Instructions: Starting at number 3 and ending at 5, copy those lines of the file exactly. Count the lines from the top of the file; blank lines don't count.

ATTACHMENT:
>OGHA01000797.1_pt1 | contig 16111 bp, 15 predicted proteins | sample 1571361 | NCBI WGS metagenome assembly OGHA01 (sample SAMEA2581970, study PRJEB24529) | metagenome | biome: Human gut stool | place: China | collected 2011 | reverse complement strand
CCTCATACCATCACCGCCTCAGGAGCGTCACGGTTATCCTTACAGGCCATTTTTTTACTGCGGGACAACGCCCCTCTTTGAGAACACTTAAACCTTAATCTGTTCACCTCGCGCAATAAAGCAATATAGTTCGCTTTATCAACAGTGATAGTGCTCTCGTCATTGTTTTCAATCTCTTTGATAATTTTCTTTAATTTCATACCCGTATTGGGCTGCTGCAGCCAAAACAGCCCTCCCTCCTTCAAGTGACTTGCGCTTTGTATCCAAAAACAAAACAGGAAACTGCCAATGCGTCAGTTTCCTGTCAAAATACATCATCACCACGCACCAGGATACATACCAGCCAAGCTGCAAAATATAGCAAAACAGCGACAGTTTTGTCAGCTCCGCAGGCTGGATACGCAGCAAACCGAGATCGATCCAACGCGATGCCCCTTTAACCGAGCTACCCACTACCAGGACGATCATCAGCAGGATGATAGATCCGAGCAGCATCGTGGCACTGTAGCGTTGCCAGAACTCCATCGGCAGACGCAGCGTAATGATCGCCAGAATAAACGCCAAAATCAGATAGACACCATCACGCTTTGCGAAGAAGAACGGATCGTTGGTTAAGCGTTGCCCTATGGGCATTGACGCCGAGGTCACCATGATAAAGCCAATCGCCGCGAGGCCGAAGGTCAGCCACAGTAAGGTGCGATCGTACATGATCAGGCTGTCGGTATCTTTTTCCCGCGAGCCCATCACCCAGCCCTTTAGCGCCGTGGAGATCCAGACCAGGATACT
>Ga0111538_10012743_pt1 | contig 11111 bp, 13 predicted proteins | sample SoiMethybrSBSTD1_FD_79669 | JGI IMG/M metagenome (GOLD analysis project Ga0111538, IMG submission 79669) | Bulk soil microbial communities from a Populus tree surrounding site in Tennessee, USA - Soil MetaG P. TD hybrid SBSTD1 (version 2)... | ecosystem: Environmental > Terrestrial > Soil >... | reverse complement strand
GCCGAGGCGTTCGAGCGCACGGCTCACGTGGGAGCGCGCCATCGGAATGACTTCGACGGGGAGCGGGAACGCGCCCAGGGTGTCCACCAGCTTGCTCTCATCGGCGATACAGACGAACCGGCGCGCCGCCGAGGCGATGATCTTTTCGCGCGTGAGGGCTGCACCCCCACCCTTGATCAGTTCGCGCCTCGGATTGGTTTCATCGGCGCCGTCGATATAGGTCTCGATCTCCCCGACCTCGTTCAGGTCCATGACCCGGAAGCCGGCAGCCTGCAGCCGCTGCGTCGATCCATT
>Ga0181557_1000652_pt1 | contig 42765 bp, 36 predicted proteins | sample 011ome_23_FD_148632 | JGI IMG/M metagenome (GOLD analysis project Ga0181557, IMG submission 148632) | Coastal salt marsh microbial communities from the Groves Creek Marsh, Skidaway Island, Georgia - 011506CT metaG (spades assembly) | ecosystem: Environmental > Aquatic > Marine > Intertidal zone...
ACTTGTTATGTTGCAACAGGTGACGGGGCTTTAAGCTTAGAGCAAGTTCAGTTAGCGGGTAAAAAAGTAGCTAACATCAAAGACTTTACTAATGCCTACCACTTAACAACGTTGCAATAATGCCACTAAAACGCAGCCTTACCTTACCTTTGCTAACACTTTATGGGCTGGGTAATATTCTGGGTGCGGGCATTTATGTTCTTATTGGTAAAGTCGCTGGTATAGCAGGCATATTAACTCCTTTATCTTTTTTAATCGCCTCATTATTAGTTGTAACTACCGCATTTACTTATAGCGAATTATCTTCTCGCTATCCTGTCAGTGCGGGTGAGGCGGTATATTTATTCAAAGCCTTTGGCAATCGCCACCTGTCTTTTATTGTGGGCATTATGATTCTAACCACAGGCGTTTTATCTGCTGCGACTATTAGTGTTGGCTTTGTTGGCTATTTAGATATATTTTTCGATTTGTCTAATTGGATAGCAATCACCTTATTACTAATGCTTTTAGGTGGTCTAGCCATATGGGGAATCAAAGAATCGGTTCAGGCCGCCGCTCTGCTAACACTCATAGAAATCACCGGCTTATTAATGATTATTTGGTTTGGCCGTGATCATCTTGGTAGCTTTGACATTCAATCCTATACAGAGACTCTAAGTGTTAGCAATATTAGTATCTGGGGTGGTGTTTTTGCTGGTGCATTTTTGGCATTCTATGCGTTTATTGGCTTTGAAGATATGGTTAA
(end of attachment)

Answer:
>Ga0111538_10012743_pt1 | contig 11111 bp, 13 predicted proteins | sample SoiMethybrSBSTD1_FD_79669 | JGI IMG/M metagenome (GOLD analysis project Ga0111538, IMG submission 79669) | Bulk soil microbial communities from a Populus tree surrounding site in Tennessee, USA - Soil MetaG P. TD hybrid SBSTD1 (version 2)... | ecosystem: Environmental > Terrestrial > Soil >... | reverse complement strand
GCCGAGGCGTTCGAGCGCACGGCTCACGTGGGAGCGCGCCATCGGAATGACTTCGACGGGGAGCGGGAACGCGCCCAGGGTGTCCACCAGCTTGCTCTCATCGGCGATACAGACGAACCGGCGCGCCGCCGAGGCGATGATCTTTTCGCGCGTGAGGGCTGCACCCCCACCCTTGATCAGTTCGCGCCTCGGATTGGTTTCATCGGCGCCGTCGATATAGGTCTCGATCTCCCCGACCTCGTTCAGGTCCATGACCCGGAAGCCGGCAGCCTGCAGCCGCTGCGTCGATCCATT
>Ga0181557_1000652_pt1 | contig 42765 bp, 36 predicted proteins | sample 011ome_23_FD_148632 | JGI IMG/M metagenome (GOLD analysis project Ga0181557, IMG submission 148632) | Coastal salt marsh microbial communities from the Groves Creek Marsh, Skidaway Island, Georgia - 011506CT metaG (spades assembly) | ecosystem: Environmental > Aquatic > Marine > Intertidal zone...